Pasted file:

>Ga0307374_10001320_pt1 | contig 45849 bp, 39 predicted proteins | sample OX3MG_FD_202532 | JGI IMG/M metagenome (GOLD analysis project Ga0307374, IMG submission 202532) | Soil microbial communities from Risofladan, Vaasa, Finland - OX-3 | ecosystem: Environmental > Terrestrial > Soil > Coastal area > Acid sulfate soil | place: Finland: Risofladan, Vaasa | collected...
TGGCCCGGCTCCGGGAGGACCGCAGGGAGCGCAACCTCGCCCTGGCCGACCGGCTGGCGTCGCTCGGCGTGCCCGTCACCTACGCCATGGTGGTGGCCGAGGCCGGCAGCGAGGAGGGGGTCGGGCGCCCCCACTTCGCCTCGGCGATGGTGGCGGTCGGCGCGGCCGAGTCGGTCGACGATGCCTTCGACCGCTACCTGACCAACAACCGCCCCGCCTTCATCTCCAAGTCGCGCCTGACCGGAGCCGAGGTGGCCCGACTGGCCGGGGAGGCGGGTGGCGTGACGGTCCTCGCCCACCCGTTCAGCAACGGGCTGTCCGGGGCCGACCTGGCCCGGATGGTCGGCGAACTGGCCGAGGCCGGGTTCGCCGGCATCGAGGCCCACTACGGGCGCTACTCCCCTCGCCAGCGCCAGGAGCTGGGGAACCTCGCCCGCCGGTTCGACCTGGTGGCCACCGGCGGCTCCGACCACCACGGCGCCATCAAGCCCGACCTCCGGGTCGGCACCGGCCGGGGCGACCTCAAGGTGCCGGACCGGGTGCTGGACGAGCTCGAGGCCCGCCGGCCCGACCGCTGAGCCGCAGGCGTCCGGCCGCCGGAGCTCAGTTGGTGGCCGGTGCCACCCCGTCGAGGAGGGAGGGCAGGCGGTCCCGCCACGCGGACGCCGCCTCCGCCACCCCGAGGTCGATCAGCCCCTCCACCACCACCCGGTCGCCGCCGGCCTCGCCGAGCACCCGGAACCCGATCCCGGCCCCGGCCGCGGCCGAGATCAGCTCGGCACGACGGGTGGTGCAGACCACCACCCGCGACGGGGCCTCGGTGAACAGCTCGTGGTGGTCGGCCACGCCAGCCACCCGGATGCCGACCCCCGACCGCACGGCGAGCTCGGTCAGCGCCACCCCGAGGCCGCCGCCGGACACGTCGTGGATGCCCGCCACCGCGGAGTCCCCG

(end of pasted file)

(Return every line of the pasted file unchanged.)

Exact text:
>Ga0307374_10001320_pt1 | contig 45849 bp, 39 predicted proteins | sample OX3MG_FD_202532 | JGI IMG/M metagenome (GOLD analysis project Ga0307374, IMG submission 202532) | Soil microbial communities from Risofladan, Vaasa, Finland - OX-3 | ecosystem: Environmental > Terrestrial > Soil > Coastal area > Acid sulfate soil | place: Finland: Risofladan, Vaasa | collected...
TGGCCCGGCTCCGGGAGGACCGCAGGGAGCGCAACCTCGCCCTGGCCGACCGGCTGGCGTCGCTCGGCGTGCCCGTCACCTACGCCATGGTGGTGGCCGAGGCCGGCAGCGAGGAGGGGGTCGGGCGCCCCCACTTCGCCTCGGCGATGGTGGCGGTCGGCGCGGCCGAGTCGGTCGACGATGCCTTCGACCGCTACCTGACCAACAACCGCCCCGCCTTCATCTCCAAGTCGCGCCTGACCGGAGCCGAGGTGGCCCGACTGGCCGGGGAGGCGGGTGGCGTGACGGTCCTCGCCCACCCGTTCAGCAACGGGCTGTCCGGGGCCGACCTGGCCCGGATGGTCGGCGAACTGGCCGAGGCCGGGTTCGCCGGCATCGAGGCCCACTACGGGCGCTACTCCCCTCGCCAGCGCCAGGAGCTGGGGAACCTCGCCCGCCGGTTCGACCTGGTGGCCACCGGCGGCTCCGACCACCACGGCGCCATCAAGCCCGACCTCCGGGTCGGCACCGGCCGGGGCGACCTCAAGGTGCCGGACCGGGTGCTGGACGAGCTCGAGGCCCGCCGGCCCGACCGCTGAGCCGCAGGCGTCCGGCCGCCGGAGCTCAGTTGGTGGCCGGTGCCACCCCGTCGAGGAGGGAGGGCAGGCGGTCCCGCCACGCGGACGCCGCCTCCGCCACCCCGAGGTCGATCAGCCCCTCCACCACCACCCGGTCGCCGCCGGCCTCGCCGAGCACCCGGAACCCGATCCCGGCCCCGGCCGCGGCCGAGATCAGCTCGGCACGACGGGTGGTGCAGACCACCACCCGCGACGGGGCCTCGGTGAACAGCTCGTGGTGGTCGGCCACGCCAGCCACCCGGATGCCGACCCCCGACCGCACGGCGAGCTCGGTCAGCGCCACCCCGAGGCCGCCGCCGGACACGTCGTGGATGCCCGCCACCGCGGAGTCCCCG